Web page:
A second example focused on the follow-up and tracing of TB patients who failed to attend their scheduled appointments in Cotonou [8]. Since 2009, the NTP has tried to achieve a treatment success of 90% or more amongst new bacteriologically confirmed TB patients, and a unit was established with the responsibility of tracing patients who discontinued treatment in Cotonou. The NTP was interested to know whether investment in this unit was worthwhile. The OR found that 8% of patients missed one or more of their appointments, with tracing activities increasing the treatment success by a mere 4%. These findings suggested that other activities were needed to improve outcomes that included better quality counseling/education by health care workers before and during treatment, providing patients with sufficient quantities of medication in case of travel outside the country and keeping a register listing scheduled patient visits so that tracing activities can be started much earlier. Since the register has been established, the time taken before starting the tracing of poorly adherent patients has significantly reduced (unpublished data).

Discussion

It is only in the last 5 years that a part-time OR fellow has been placed within the NTP in Benin. This has facilitated implementation and completion of relevant OR projects that have benefited the NTP; What has been achieved is in line with experience gained in Malawi, Central Africa, and in India [2, 9]. While some projects contributed to changes in programme practice, others provided useful information for programme planning and evaluation. Despite this success, more needs to be done in terms of building a critical mass of skilled personnel capable of pragmatically engaging in regular OR planning meetings and of expanding and completing a broader range of beneficial OR projects which can impact policy and practice [10]. For this purpose, three additional health workers have currently been trained on OR project implementation through the West African Regional Network for TB training which is built on the SORT-IT model.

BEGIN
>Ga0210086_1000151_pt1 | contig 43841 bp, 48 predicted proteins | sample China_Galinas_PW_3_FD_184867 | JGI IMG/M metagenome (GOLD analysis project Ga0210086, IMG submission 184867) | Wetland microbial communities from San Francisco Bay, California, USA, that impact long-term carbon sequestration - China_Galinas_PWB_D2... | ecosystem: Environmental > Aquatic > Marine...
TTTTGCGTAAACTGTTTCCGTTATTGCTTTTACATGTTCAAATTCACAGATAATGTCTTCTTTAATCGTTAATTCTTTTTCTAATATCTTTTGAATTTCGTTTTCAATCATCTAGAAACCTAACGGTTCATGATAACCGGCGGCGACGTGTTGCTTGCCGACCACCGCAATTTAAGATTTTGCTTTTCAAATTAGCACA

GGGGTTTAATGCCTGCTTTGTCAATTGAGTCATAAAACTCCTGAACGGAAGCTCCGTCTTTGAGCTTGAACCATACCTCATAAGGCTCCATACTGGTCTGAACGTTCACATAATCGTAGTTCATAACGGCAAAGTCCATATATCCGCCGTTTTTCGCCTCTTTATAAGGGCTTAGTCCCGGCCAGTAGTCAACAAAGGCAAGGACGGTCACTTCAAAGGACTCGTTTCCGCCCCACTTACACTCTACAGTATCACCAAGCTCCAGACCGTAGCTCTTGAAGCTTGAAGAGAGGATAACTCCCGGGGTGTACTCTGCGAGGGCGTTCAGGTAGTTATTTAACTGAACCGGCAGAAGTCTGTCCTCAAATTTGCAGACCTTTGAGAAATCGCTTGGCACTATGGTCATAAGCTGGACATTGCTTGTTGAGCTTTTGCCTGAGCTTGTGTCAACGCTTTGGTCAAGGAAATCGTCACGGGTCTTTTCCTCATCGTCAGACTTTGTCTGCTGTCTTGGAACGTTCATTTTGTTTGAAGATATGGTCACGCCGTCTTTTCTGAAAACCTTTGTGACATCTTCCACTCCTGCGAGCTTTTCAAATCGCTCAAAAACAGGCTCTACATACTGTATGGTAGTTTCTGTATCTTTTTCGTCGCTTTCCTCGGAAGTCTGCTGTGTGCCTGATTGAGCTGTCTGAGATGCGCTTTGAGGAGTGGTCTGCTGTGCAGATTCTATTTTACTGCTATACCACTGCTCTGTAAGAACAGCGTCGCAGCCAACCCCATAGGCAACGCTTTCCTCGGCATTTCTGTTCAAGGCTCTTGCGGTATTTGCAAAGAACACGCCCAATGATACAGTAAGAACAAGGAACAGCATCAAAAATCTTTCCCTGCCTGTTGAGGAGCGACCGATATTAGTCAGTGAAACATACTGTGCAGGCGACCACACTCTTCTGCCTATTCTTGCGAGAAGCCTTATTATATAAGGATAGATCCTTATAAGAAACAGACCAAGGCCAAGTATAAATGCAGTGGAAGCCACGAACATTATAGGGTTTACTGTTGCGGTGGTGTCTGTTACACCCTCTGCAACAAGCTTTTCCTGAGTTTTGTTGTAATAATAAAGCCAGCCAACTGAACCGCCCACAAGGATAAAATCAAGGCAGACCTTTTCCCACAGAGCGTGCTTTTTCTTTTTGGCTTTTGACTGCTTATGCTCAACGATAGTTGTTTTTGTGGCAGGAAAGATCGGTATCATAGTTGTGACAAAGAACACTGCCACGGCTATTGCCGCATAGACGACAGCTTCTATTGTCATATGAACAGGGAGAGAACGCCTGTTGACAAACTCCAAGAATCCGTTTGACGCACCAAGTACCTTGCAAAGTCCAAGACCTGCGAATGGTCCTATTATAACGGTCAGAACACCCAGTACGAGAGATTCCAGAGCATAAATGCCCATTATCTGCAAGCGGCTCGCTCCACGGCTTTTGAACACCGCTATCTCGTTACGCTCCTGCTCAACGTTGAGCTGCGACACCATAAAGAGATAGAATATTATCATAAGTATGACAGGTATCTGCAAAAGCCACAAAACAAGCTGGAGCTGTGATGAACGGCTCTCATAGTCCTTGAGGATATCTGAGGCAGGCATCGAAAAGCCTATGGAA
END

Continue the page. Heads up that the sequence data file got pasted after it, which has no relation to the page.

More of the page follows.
The NTP in Benin has recently defined its research priorities in line with the WHO End TB Strategy with projects focusing on: (i) increasing TB case finding in both the general population and in vulnerable/at risk groups; (ii) strategies to reduce the burden of death in patients with TB and HIV-associated TB; and (iii) improving case detection in childhood TB. With an OR fellow in place and additional health workers trained in OR skills, we hope that these research priorities are implemented and the results will inform program decision-making.

Limitations

There were three main limitations. First, the two studies that were reported in this paper were retrospective in nature and therefore constrained by the accuracy or not of the routinely collected data. Second, the actions that were implemented after the projects were completed have not yet been formally assessed or published in peer reviews papers. Third, the article is focused on TB which may not be of interest to those working in other disease control programmes.

Abbreviations

OR:

operational research

TB:

tuberculosis

NTP:

National Tuberculosis Programme

SORT-IT:

Structured Operational Research and Training IniTiative

HIV:

human immunodeficiency virus

References

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Authors’ contributions

SAd, AMK and ADH participated in the design of the study and drafted the manuscript. DA, MA, GA and SAn participated in the design of the study and critically revised the manuscript. All authors read and approved the final manuscript.

Authors’ information

SAd, AKM and ADH are members of the Operational Research department of the International Union Against Tuberculosis and Lung Disease. SAd, DA, MA, are members of the National Tuberculosis Programme, Benin. SAn and GA work as co-ordinators of the National Tuberculosis Programme, Benin.

Acknowledgements

We thank Bloomberg Philanthropies and the Department for International Development (DFID), UK, for financial support to the Centre for Operational Research, International Union Against Tuberculosis and Lung Disease (The Union), Paris, France.

Competing interests

The authors declare that they have no competing interests.

Availability of data and materials

Data will not be shared because this article specifically reported the influence of two projects on policies and policy change within a National TB Programme.

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Not applicable.

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Not applicable.

Funding

None declared.

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Author information

Correspondence to Serge Ade.

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Keywords

  • Benin
  • Operational research
  • Tuberculosis
  • Childhood TB
  • TB control programmes